It’s that exciting time of the year again when the pre-season games are done, the winter rust has been worked off and it’s time to get competitive action under way.
Newly-appointed 1st XI skipper Andrew Simpson will start his tenure with a home game against Cleethorpes in the Yorkshire League.
Cleethorpes usually have a fairly strong side so it will be a good test to kick off the campaign.
The seconds travel to Carlton Towers who are a bit of a bogey side for my side, a team we always manage to struggle against one way or another.
Our 2nd XI has improved gradually season on season in the York Senior League third division, and after a fifth-placed finish last year 2012 will be the season we will be looking to occupy one of the top two spots and gain promotion.
The third XI don’t get their season under way until next Saturday, but had a good run- out last week against Ganton, who they ran close with a very inexperienced yet talented side.
What to make of pre-season results is murky water no matter what sport you play. It is a tough balancing act to try and get enough playing time to everyone, while also trying to stay competitive enough to win the game and go into the season on the back of a good result.
It’s something England have been particularly impressive in doing since the start of the Strauss-Flower partnership and have a good record in warm-up games before overseas tours.
The first team go into the season on the back of two good results, beating Alfreton CC on Saturday and Stamford Bridge on Sunday by the same margin of four runs.
Matty Kay increased his chances of first- team action this summer with his second five- wicket haul in as many games in the 1st XI on Saturday, while Mark Tennant made a superb unbeaten hundred on Sunday.
It was good to see him get his season off to a flyer and hopefully that form will continue throughout the season. It’s also very pleasing to see Matty getting his rewards for working hard at his game.
He has been with the club since junior cricket, and has gradually made his way through the ranks which is testament to his hard work and the coaching at Scarborough.
In contrast the second XI struggled against a Beckett League representative side which included former Scarborough seamer Tom Pateman.
While the local league charges made 200 in their knock, we could only manage 80 against a solid bowling attack.
It was bitterly disappointing to get beaten in our first game but everyone got some cricket under their belts and I’m sure we will put in a more commanding performance against Carlton Towers this coming weekend.
Andrew Simpson’s side may be bolstered by the prospect of Adam Lyth being available for parts of the season after not making it into Yorkshire’s side for the first County Championship game of the season against Kent, or even the squad for the Essex clash.
With Joe Sayers being named as Andrew Gale’s vice-captain Joe Root’s rise to success and Phil Jaques coming in too, it has left Adam without a spot at the top of the order.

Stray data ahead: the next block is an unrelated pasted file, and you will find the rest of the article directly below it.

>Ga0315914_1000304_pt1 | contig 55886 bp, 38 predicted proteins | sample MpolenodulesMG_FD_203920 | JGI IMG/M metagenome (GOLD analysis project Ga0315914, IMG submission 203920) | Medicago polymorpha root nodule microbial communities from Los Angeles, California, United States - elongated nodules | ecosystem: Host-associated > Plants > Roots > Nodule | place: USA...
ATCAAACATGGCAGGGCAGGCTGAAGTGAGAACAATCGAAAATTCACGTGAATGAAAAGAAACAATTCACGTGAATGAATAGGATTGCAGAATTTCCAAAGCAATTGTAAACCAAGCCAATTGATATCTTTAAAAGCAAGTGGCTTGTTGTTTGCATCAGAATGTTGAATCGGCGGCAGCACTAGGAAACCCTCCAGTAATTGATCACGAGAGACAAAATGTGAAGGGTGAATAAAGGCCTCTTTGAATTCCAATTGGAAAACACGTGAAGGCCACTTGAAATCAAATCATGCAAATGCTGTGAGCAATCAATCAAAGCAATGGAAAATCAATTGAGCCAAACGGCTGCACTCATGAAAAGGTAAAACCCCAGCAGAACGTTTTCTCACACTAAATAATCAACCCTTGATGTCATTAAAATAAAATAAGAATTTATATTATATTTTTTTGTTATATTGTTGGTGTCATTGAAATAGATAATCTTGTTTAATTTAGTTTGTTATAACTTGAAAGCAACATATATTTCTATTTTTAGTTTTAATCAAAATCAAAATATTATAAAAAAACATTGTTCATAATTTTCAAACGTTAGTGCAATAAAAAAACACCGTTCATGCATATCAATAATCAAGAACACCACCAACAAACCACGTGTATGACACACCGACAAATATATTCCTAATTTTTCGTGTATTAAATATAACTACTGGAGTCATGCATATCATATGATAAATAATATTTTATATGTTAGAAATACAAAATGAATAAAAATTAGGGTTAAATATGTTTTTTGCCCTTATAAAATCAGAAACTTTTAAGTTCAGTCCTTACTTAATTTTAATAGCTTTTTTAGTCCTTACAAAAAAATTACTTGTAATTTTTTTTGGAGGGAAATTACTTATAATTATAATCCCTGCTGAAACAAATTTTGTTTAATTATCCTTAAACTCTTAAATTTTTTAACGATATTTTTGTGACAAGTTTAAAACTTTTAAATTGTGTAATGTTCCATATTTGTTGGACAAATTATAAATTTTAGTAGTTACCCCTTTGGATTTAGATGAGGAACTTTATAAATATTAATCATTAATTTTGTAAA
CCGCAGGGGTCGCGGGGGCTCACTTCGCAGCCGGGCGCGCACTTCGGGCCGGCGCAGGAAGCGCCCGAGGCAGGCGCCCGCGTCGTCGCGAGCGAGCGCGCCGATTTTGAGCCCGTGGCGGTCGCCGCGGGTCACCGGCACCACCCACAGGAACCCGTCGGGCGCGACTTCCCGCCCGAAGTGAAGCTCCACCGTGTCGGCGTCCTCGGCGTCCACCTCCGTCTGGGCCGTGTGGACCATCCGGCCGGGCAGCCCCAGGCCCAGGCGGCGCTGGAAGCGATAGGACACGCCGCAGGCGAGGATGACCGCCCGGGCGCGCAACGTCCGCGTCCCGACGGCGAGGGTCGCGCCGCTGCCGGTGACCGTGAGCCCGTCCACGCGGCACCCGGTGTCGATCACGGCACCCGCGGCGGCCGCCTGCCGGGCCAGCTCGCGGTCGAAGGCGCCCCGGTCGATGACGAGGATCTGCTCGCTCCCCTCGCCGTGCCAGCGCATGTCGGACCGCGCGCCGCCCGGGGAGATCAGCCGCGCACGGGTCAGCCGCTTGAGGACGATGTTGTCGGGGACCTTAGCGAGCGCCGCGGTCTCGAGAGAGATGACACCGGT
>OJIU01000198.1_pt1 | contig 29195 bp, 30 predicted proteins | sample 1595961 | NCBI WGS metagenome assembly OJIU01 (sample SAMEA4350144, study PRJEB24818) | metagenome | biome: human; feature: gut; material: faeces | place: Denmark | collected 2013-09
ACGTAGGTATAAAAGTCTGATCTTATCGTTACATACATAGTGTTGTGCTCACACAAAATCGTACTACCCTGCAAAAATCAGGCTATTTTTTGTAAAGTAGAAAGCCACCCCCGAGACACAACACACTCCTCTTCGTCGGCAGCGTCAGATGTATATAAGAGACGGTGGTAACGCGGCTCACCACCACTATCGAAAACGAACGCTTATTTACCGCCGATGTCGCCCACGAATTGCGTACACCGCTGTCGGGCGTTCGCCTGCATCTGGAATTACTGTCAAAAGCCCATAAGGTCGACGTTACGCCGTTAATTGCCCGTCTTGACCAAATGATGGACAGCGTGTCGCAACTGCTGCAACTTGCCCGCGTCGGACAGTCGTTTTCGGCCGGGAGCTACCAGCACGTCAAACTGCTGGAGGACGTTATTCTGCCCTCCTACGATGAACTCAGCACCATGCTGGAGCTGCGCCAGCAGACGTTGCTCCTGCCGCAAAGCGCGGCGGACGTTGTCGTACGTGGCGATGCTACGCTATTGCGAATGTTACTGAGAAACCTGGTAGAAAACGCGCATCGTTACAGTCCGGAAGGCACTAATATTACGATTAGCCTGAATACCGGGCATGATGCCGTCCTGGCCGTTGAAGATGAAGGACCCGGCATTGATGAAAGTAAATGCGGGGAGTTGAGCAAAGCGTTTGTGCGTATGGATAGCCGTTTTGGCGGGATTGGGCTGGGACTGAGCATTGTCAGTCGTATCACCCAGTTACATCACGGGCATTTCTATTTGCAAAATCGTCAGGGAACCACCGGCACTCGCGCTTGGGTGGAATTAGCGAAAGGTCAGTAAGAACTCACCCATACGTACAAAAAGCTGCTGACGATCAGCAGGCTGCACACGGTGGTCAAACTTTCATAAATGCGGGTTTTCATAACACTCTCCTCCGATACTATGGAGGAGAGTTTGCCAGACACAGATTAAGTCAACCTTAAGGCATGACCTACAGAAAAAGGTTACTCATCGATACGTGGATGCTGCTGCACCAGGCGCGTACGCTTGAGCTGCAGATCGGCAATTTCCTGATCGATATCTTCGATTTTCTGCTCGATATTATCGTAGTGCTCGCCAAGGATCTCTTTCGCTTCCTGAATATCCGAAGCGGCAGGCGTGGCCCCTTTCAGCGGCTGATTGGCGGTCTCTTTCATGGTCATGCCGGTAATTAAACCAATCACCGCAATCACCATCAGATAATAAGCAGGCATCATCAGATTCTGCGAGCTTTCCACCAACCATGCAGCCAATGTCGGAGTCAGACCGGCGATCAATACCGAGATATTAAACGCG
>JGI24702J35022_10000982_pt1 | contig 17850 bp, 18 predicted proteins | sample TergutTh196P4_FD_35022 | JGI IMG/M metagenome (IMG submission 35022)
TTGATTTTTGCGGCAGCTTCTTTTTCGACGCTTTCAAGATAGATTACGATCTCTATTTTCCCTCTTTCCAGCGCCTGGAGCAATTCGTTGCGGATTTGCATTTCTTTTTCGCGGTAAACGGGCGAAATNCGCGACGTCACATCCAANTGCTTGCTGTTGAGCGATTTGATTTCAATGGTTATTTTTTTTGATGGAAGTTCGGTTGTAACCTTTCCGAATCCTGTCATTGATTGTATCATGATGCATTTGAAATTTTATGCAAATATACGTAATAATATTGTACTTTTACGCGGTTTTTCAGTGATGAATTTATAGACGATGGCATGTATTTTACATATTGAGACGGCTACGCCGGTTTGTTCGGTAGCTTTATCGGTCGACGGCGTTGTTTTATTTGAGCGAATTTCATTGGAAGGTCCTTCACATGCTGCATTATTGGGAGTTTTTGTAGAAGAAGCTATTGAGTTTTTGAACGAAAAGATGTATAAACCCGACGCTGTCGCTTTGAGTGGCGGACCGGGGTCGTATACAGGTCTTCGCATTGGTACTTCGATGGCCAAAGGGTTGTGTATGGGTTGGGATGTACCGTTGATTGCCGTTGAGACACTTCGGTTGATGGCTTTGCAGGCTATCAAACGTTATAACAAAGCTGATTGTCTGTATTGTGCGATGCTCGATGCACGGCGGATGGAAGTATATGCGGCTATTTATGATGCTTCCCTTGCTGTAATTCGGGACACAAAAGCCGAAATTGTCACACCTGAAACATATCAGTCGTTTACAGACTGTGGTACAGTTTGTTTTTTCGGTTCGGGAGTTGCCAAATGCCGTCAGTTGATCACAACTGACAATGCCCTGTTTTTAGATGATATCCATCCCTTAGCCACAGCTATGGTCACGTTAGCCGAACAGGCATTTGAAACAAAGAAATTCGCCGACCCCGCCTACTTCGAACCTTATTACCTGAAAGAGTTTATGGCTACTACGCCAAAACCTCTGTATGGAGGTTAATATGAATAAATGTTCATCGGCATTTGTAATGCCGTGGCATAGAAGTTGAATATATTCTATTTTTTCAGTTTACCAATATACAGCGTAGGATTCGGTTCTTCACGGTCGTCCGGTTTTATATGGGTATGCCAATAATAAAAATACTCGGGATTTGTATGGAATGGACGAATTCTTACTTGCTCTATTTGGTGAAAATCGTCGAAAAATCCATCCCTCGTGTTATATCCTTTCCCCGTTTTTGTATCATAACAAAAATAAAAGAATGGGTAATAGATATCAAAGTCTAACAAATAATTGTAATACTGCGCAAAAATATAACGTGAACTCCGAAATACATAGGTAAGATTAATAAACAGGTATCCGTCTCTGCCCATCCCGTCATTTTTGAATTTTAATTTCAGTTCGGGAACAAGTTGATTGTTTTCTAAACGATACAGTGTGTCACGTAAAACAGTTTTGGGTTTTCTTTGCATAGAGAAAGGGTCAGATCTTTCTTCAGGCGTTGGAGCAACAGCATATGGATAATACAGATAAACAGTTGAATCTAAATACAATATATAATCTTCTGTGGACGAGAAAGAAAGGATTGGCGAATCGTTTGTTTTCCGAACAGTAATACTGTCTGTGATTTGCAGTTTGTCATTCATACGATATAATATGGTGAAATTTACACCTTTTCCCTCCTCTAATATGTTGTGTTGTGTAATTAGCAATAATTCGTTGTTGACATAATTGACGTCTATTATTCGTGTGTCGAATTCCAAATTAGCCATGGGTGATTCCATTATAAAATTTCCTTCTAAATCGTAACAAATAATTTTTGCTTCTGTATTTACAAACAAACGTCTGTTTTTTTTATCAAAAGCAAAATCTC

It’s disappointing not to see Adam in the Yorkshire side, being a product of the club, but if he is left out we will be thrilled to get him down with us and scoring runs to hopefully get him back into the White Rose side.
It was a tough encounter for Jason Gillespie in his first game in charge along side Martyn Moxon, where Kent made over 500 and Yorkshire had to bat twice to get a draw.
There are some good sides in the second division of the County Championship as Kent showed in the first round of games, and bouncing straight back into the top division will be very tough.
The quality of the sides in that division will be evident by the teams who visit North Marine Road this season for Championship action, with Matthew Hoggard’s Leicestershire visiting during May and Gloucestershire travelling up for the 126th Scarborough Cricket Festival.
In the shorter format of the game we are going to see the ECB side Unicorns and Warwickshire Bears in the 40-over competition and Nottinghamshire Outlaws in another Twenty20 game.
Cricket is often perceived by many as a pretty boring game, not a view I concur with but the Twenty20 games are a real crowd-pleaser.
They are fun, fast and action packed and have been a great invent for the game.
Crowds flocked into North Marine Road for last season’s Twenty20 against Durham and I’m sure the attendance will be good again for this years game.
l Another place where the crowds are big for 20-over cricket is India, the IPL is massive over there but as Kevin Pietersen mentioned this week, it hasn’t really taken off over here.
I can only imagine that is because there are so many games in such a short space of time, a lack of English players and nobody really has an allegiance to any of the sides.
Despite its criticism, cricket has evolved rapidly since the invention of Twenty20 here in England in 2003 and as with other sports, TV replays and ‘challenges’ of decisions has become common place in all formats of cricket.
Generally international umpires were outstanding before the introduction of referring decisions to the TV umpire, but the rate of correct decisions must now be around 98-99 per cent.
Maybe this is a lesson the footballing world can take on board for goal line decisions.
After Frank Lampard’s effort in South Africa and the mayhem during the Chelsea-Tottenham FA Cup semi-final the biggest sport in the country has to stand up and take a look at what other sports do to get almost every decision, and crucially, the most important decisions correct.